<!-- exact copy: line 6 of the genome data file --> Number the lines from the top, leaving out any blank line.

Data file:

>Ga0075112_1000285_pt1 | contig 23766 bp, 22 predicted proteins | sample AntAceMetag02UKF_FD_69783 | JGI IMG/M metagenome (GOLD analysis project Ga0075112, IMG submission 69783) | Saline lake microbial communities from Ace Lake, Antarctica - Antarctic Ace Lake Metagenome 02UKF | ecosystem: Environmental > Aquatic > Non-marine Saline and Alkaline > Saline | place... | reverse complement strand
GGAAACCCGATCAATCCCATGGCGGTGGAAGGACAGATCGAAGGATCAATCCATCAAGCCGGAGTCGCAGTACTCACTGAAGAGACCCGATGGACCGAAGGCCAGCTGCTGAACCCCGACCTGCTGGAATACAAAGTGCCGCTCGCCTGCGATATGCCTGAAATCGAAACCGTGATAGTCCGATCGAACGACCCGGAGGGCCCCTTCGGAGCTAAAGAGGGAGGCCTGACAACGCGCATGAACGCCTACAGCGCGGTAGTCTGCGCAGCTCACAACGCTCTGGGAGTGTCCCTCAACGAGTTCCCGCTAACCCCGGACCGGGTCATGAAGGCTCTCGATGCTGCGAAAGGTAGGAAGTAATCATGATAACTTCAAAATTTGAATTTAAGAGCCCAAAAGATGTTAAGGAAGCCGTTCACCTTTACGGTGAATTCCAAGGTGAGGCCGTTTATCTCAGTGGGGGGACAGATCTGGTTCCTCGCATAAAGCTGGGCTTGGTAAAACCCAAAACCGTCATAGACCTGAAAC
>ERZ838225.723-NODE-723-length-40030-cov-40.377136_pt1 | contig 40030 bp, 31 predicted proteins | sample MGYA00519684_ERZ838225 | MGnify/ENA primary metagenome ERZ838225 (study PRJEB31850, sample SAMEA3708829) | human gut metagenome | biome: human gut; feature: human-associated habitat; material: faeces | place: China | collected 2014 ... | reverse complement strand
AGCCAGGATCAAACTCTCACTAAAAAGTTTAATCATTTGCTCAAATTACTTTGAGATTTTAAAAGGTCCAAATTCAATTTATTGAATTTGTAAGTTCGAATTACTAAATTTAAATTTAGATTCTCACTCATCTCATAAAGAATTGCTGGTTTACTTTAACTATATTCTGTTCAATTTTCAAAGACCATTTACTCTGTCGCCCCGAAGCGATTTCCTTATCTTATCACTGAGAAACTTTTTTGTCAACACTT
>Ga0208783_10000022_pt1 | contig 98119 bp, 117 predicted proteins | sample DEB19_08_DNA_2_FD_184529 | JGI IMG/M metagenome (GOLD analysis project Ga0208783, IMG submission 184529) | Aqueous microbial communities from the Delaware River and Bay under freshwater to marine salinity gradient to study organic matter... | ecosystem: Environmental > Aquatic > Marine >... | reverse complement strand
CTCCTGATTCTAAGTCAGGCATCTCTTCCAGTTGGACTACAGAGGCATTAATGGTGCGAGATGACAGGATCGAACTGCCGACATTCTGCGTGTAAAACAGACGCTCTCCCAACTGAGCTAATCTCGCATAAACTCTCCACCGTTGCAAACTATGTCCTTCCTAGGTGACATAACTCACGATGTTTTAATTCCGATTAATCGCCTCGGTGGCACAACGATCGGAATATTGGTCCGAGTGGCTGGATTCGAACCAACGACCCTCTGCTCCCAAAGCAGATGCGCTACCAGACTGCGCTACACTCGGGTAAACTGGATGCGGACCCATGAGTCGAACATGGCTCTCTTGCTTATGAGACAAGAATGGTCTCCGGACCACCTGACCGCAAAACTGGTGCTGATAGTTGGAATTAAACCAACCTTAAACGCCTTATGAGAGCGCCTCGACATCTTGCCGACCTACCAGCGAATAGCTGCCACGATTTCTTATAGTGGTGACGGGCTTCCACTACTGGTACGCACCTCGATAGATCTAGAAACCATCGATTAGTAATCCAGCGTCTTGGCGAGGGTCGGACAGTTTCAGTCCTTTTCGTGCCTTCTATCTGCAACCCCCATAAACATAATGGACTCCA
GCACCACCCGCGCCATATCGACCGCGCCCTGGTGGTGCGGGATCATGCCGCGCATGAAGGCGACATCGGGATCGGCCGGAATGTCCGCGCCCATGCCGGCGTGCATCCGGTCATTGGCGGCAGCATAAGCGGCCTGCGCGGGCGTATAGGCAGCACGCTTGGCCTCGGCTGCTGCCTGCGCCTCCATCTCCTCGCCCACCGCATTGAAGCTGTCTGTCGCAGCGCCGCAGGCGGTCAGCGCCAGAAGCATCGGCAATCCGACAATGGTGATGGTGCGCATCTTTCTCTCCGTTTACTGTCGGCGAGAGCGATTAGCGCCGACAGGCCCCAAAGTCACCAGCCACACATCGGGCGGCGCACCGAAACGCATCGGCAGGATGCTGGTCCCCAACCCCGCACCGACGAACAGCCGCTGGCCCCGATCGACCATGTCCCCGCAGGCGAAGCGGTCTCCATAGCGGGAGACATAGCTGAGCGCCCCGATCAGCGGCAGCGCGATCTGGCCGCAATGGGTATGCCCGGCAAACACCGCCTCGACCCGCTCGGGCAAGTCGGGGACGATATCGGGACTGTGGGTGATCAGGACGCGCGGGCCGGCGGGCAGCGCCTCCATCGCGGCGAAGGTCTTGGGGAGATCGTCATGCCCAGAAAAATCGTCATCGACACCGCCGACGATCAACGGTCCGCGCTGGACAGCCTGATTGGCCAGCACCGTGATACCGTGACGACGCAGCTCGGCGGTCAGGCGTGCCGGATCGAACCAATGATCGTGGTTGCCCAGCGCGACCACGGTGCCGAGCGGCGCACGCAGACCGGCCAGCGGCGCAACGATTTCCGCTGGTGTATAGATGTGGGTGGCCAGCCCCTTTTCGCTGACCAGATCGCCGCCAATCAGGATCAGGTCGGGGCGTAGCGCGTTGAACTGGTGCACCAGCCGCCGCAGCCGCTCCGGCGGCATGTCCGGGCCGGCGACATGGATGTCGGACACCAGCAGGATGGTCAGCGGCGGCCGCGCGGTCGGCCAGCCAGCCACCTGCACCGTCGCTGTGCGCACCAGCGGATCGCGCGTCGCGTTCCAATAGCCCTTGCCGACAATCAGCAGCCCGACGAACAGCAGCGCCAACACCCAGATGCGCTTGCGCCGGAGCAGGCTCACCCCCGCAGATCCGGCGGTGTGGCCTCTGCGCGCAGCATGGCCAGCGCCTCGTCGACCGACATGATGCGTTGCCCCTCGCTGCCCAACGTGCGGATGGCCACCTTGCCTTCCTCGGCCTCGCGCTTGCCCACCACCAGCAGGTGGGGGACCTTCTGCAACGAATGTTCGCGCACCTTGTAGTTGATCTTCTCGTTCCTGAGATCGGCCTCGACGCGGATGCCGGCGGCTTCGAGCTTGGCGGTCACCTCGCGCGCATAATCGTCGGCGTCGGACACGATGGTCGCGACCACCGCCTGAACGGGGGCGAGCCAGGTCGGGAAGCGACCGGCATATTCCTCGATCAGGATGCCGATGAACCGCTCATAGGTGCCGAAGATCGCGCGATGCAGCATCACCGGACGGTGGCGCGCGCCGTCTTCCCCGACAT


CTCCTGATTCTAAGTCAGGCATCTCTTCCAGTTGGACTACAGAGGCATTAATGGTGCGAGATGACAGGATCGAACTGCCGACATTCTGCGTGTAAAACAGACGCTCTCCCAACTGAGCTAATCTCGCATAAACTCTCCACCGTTGCAAACTATGTCCTTCCTAGGTGACATAACTCACGATGTTTTAATTCCGATTAATCGCCTCGGTGGCACAACGATCGGAATATTGGTCCGAGTGGCTGGATTCGAACCAACGACCCTCTGCTCCCAAAGCAGATGCGCTACCAGACTGCGCTACACTCGGGTAAACTGGATGCGGACCCATGAGTCGAACATGGCTCTCTTGCTTATGAGACAAGAATGGTCTCCGGACCACCTGACCGCAAAACTGGTGCTGATAGTTGGAATTAAACCAACCTTAAACGCCTTATGAGAGCGCCTCGACATCTTGCCGACCTACCAGCGAATAGCTGCCACGATTTCTTATAGTGGTGACGGGCTTCCACTACTGGTACGCACCTCGATAGATCTAGAAACCATCGATTAGTAATCCAGCGTCTTGGCGAGGGTCGGACAGTTTCAGTCCTTTTCGTGCCTTCTATCTGCAACCCCCATAAACATAATGGACTCCA